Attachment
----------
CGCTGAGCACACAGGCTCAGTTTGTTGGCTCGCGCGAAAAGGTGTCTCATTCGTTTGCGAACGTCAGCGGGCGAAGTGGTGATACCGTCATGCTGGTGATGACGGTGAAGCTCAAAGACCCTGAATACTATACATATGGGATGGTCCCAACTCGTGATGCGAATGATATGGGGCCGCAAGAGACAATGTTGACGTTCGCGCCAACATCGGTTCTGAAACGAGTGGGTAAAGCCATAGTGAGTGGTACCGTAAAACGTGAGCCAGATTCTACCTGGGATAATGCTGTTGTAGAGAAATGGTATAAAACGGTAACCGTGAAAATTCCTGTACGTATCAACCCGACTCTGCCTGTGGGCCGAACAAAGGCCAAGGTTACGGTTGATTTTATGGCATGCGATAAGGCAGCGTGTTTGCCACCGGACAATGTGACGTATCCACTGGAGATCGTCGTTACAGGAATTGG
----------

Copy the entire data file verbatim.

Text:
CGCTGAGCACACAGGCTCAGTTTGTTGGCTCGCGCGAAAAGGTGTCTCATTCGTTTGCGAACGTCAGCGGGCGAAGTGGTGATACCGTCATGCTGGTGATGACGGTGAAGCTCAAAGACCCTGAATACTATACATATGGGATGGTCCCAACTCGTGATGCGAATGATATGGGGCCGCAAGAGACAATGTTGACGTTCGCGCCAACATCGGTTCTGAAACGAGTGGGTAAAGCCATAGTGAGTGGTACCGTAAAACGTGAGCCAGATTCTACCTGGGATAATGCTGTTGTAGAGAAATGGTATAAAACGGTAACCGTGAAAATTCCTGTACGTATCAACCCGACTCTGCCTGTGGGCCGAACAAAGGCCAAGGTTACGGTTGATTTTATGGCATGCGATAAGGCAGCGTGTTTGCCACCGGACAATGTGACGTATCCACTGGAGATCGTCGTTACAGGAATTGG